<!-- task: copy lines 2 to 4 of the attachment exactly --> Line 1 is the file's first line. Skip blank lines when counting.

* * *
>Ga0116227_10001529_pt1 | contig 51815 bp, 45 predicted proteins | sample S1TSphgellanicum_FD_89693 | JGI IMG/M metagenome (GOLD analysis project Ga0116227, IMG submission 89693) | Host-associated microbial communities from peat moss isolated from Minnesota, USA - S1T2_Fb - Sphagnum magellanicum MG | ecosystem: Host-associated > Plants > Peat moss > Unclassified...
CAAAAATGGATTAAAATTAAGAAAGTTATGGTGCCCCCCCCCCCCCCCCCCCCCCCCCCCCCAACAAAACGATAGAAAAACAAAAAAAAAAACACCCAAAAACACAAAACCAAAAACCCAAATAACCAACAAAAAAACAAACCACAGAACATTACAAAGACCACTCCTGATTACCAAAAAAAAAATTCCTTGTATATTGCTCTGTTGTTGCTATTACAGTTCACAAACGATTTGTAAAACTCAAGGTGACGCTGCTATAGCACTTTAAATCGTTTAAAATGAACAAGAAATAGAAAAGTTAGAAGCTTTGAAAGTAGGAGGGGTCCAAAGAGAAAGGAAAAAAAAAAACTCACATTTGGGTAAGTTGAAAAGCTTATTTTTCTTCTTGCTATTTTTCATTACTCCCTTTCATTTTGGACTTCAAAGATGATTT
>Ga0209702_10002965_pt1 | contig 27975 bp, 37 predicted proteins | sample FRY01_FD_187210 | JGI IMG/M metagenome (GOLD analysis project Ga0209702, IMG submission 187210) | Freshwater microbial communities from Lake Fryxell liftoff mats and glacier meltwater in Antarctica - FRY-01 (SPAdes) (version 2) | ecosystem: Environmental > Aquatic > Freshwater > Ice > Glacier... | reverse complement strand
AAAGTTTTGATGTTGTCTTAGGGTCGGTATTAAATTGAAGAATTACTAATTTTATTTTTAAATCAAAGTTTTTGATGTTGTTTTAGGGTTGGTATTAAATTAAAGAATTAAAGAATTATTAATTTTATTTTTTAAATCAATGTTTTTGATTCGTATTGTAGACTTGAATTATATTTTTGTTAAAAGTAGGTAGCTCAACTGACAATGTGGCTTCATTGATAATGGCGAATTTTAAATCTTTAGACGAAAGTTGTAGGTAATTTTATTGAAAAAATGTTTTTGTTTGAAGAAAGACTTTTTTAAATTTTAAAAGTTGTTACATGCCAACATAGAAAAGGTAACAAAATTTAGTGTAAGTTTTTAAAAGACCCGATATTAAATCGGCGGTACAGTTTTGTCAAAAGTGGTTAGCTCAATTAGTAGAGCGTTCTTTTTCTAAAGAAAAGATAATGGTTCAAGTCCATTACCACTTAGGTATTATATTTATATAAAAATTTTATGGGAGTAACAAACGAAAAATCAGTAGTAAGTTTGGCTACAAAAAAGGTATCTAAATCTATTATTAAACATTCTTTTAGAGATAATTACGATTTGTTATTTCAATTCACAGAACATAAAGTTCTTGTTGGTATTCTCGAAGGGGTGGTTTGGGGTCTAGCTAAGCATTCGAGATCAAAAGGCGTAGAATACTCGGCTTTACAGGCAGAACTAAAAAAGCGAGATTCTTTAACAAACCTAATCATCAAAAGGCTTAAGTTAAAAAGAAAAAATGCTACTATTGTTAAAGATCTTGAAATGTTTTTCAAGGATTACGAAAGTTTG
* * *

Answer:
CAAAAATGGATTAAAATTAAGAAAGTTATGGTGCCCCCCCCCCCCCCCCCCCCCCCCCCCCCAACAAAACGATAGAAAAACAAAAAAAAAAACACCCAAAAACACAAAACCAAAAACCCAAATAACCAACAAAAAAACAAACCACAGAACATTACAAAGACCACTCCTGATTACCAAAAAAAAAATTCCTTGTATATTGCTCTGTTGTTGCTATTACAGTTCACAAACGATTTGTAAAACTCAAGGTGACGCTGCTATAGCACTTTAAATCGTTTAAAATGAACAAGAAATAGAAAAGTTAGAAGCTTTGAAAGTAGGAGGGGTCCAAAGAGAAAGGAAAAAAAAAAACTCACATTTGGGTAAGTTGAAAAGCTTATTTTTCTTCTTGCTATTTTTCATTACTCCCTTTCATTTTGGACTTCAAAGATGATTT
>Ga0209702_10002965_pt1 | contig 27975 bp, 37 predicted proteins | sample FRY01_FD_187210 | JGI IMG/M metagenome (GOLD analysis project Ga0209702, IMG submission 187210) | Freshwater microbial communities from Lake Fryxell liftoff mats and glacier meltwater in Antarctica - FRY-01 (SPAdes) (version 2) | ecosystem: Environmental > Aquatic > Freshwater > Ice > Glacier... | reverse complement strand
AAAGTTTTGATGTTGTCTTAGGGTCGGTATTAAATTGAAGAATTACTAATTTTATTTTTAAATCAAAGTTTTTGATGTTGTTTTAGGGTTGGTATTAAATTAAAGAATTAAAGAATTATTAATTTTATTTTTTAAATCAATGTTTTTGATTCGTATTGTAGACTTGAATTATATTTTTGTTAAAAGTAGGTAGCTCAACTGACAATGTGGCTTCATTGATAATGGCGAATTTTAAATCTTTAGACGAAAGTTGTAGGTAATTTTATTGAAAAAATGTTTTTGTTTGAAGAAAGACTTTTTTAAATTTTAAAAGTTGTTACATGCCAACATAGAAAAGGTAACAAAATTTAGTGTAAGTTTTTAAAAGACCCGATATTAAATCGGCGGTACAGTTTTGTCAAAAGTGGTTAGCTCAATTAGTAGAGCGTTCTTTTTCTAAAGAAAAGATAATGGTTCAAGTCCATTACCACTTAGGTATTATATTTATATAAAAATTTTATGGGAGTAACAAACGAAAAATCAGTAGTAAGTTTGGCTACAAAAAAGGTATCTAAATCTATTATTAAACATTCTTTTAGAGATAATTACGATTTGTTATTTCAATTCACAGAACATAAAGTTCTTGTTGGTATTCTCGAAGGGGTGGTTTGGGGTCTAGCTAAGCATTCGAGATCAAAAGGCGTAGAATACTCGGCTTTACAGGCAGAACTAAAAAAGCGAGATTCTTTAACAAACCTAATCATCAAAAGGCTTAAGTTAAAAAGAAAAAATGCTACTATTGTTAAAGATCTTGAAATGTTTTTCAAGGATTACGAAAGTTTG